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Different content - logged in/not logged in

Should I worry about duplicate content?

     
10:07 am on Nov 23, 2018 (gmt 0)

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Hi guys,

I guess, this is obvious. But I'm answering a really big client, so I need to be 100 % right: On a page we find content A - if a user logs in, the content changes slightly to content B. Need I worry about duplicate content? My notion is: As SE's have neither username nor password, they'll never encounter content B. (The logged in session ID is handled with javascript, FYI).

Am I correct or mistaken?
10:46 am on Nov 23, 2018 (gmt 0)

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As SE's have neither username nor password, they'll never encounter content B.

True.(excepting a bug in your authentication process, but that's another story).

(The logged in session ID is handled with javascript, FYI).

I take the opportunity to remind that Googlebot executes Javascript. (but this is unrelated to your question about authentication)
11:29 am on Nov 23, 2018 (gmt 0)

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Well, thank you, first of all. I know, Google has improved its skills on java.And I know, we shouldn't disallow javescripts. But, I was actually thinking about disallowing the specific login script. Would that be safe/beneficial?
5:44 pm on Nov 23, 2018 (gmt 0)

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Here's a slightly tangential answer: As a human user, it annoys me to no end when I find something in a search engine, go to the referenced site ... and run slap into a paywall or login prompt. If content isn't accessible to random users off the street, don't let search engines know it exists.

Yes, Google will sulk and pout when you disallow a script. Well, tough on them. (For example, they grumble that they're not allowed to crawl my analytics code, even though it's a very well-known program, called by its default name and stored in its default location, so they have no reason to think it's anything other than analytics.)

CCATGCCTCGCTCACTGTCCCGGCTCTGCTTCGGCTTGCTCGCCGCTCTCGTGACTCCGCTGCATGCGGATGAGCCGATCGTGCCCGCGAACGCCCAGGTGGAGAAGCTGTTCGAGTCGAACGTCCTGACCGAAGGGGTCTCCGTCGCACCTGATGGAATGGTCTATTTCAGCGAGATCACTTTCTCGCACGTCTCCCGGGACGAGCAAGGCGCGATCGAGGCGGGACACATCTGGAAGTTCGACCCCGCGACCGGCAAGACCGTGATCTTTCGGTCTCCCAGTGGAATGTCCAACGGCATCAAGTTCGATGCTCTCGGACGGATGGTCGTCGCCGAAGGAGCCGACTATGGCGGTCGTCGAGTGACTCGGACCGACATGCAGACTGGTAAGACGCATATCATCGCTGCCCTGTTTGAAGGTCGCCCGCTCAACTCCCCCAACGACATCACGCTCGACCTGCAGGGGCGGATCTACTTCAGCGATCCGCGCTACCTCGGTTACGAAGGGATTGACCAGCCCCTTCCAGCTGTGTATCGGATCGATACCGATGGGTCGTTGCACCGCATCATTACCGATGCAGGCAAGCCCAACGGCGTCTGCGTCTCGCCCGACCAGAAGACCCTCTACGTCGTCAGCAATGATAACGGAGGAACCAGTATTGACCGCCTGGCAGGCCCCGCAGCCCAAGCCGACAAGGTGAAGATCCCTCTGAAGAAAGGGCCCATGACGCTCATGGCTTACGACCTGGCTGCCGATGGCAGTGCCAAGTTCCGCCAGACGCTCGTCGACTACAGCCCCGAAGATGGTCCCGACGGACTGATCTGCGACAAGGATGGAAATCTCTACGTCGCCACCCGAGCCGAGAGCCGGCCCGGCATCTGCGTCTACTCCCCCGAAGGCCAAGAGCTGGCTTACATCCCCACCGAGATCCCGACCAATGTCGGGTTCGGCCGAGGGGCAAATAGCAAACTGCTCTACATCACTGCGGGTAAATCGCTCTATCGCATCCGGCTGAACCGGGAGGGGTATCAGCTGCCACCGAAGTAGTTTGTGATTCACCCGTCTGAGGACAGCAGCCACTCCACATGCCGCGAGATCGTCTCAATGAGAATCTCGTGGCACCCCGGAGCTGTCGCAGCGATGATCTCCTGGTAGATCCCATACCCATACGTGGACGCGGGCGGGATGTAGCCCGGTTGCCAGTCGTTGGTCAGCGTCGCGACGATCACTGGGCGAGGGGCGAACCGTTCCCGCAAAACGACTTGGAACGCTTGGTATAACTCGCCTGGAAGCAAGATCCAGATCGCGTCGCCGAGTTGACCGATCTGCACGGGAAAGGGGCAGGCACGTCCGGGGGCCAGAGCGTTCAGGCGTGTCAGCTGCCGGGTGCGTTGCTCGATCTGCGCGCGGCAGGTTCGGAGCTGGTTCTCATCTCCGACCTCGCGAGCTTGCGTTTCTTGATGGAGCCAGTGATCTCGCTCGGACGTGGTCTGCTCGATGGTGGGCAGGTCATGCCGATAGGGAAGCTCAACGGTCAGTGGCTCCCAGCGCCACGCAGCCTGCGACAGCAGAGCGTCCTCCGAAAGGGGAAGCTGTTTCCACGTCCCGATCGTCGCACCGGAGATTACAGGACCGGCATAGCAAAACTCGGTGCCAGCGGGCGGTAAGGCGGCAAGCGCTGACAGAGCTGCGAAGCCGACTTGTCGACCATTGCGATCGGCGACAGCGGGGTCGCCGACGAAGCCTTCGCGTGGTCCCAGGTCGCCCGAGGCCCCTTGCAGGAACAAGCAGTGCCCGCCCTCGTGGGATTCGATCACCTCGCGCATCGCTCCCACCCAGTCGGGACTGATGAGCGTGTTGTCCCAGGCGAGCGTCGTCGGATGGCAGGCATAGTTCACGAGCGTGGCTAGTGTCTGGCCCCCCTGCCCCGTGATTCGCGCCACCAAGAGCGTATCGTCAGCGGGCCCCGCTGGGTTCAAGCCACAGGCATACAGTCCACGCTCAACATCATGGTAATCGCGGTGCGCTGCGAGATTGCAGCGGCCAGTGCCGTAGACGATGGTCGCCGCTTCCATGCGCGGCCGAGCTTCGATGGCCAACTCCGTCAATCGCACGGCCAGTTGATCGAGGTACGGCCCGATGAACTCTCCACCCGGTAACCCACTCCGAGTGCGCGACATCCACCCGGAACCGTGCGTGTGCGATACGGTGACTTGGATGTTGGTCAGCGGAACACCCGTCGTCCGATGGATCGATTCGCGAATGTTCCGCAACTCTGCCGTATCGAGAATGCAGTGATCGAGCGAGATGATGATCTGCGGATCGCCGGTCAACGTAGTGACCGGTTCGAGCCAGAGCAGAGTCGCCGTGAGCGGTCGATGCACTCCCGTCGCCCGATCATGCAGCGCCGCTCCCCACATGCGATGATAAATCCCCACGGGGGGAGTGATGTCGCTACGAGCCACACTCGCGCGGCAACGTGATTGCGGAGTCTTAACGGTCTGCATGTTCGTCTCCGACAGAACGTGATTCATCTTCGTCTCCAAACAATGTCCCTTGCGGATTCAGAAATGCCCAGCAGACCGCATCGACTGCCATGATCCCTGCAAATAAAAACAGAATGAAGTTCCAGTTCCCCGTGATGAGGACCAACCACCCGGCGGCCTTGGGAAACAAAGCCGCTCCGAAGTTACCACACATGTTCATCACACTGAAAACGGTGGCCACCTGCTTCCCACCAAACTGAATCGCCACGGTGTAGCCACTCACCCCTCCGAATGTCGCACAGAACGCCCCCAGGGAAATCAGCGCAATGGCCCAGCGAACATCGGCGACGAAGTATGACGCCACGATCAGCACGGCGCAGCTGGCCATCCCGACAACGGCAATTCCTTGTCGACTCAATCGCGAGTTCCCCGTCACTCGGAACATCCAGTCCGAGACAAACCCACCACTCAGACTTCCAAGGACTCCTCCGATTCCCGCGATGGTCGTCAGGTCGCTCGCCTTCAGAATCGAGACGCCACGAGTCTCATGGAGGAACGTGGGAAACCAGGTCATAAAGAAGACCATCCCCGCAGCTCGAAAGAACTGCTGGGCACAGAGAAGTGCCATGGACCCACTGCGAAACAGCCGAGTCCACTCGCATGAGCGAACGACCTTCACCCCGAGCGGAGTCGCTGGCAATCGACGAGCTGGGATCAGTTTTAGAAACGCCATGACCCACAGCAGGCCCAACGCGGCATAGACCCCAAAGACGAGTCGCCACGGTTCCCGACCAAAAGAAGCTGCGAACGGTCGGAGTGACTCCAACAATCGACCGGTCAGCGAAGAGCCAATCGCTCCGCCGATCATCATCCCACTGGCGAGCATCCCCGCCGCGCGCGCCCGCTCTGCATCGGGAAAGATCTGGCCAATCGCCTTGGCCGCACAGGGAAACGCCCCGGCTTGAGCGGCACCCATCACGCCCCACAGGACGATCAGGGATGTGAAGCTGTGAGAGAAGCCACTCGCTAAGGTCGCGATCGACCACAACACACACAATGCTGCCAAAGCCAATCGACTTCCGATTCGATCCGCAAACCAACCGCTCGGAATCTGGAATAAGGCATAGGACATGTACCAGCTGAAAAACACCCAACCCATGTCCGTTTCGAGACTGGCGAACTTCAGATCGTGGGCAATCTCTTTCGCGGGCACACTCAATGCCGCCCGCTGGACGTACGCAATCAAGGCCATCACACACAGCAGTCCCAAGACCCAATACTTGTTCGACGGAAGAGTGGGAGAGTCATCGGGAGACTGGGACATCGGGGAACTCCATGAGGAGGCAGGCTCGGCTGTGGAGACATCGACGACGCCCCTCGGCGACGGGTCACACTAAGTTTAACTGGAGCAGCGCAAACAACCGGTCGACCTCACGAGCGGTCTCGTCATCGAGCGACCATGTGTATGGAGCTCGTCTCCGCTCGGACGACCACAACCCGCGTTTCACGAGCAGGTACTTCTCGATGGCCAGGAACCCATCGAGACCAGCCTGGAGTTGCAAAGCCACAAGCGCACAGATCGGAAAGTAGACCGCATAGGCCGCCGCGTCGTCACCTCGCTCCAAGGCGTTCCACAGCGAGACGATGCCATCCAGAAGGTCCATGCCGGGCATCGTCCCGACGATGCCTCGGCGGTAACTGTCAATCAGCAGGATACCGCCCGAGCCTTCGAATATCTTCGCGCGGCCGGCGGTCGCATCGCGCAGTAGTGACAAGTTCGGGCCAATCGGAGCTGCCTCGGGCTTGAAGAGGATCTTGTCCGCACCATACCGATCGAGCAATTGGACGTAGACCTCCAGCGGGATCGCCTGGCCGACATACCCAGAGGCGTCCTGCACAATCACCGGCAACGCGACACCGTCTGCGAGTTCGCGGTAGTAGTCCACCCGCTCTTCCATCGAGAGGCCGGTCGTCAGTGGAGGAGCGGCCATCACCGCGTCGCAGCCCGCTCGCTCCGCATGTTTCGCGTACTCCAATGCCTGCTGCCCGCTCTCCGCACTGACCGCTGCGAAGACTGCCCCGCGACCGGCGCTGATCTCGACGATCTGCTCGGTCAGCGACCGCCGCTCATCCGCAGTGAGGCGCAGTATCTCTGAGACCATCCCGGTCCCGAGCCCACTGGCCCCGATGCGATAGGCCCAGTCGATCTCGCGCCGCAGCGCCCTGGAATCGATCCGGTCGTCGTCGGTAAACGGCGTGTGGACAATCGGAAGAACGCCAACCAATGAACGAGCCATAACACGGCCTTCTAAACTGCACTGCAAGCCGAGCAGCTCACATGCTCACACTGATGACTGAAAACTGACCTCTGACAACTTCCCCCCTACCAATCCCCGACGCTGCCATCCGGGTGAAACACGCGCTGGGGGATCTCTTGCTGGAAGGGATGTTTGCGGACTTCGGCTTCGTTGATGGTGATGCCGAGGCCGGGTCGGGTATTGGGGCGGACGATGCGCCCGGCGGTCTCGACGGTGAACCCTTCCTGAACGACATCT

6:20 pm on Nov 23, 2018 (gmt 0)

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Here's a slightly tangential answer: As a human user, it annoys me to no end when I find something in a search engine, go to the referenced site ... and run slap into a paywall or login prompt. If content isn't accessible to random users off the street, don't let search engines know it exists.

On a page we find content A - if a user logs in, the content changes slightly to content B. Need I worry about duplicate content?

So I assume that the content is nearly the same, and doesn't necessarily require a login. May be the difference is just personalized for the user signing in.
6:03 am on Nov 24, 2018 (gmt 0)

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>>Need I worry about duplicate content?

i think you are asking the wrong question, this has nothing to do with duplicate content. it is not a potential duplicate content issue.

do you actually mean: should you be worried that users see different content to googlebot?
10:26 am on Nov 26, 2018 (gmt 0)

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@justpassing "So I assume that the content is nearly the same, and doesn't necessarily require a login. May be the difference is just personalized for the user signing in."
No, the content change requires a login. If no login, the content remains static.

@topr8 "think you are asking the wrong question, this has nothing to do with duplicate content. it is not a potential duplicate content issue. do you actually mean: should you be worried that users see different content to googlebot?"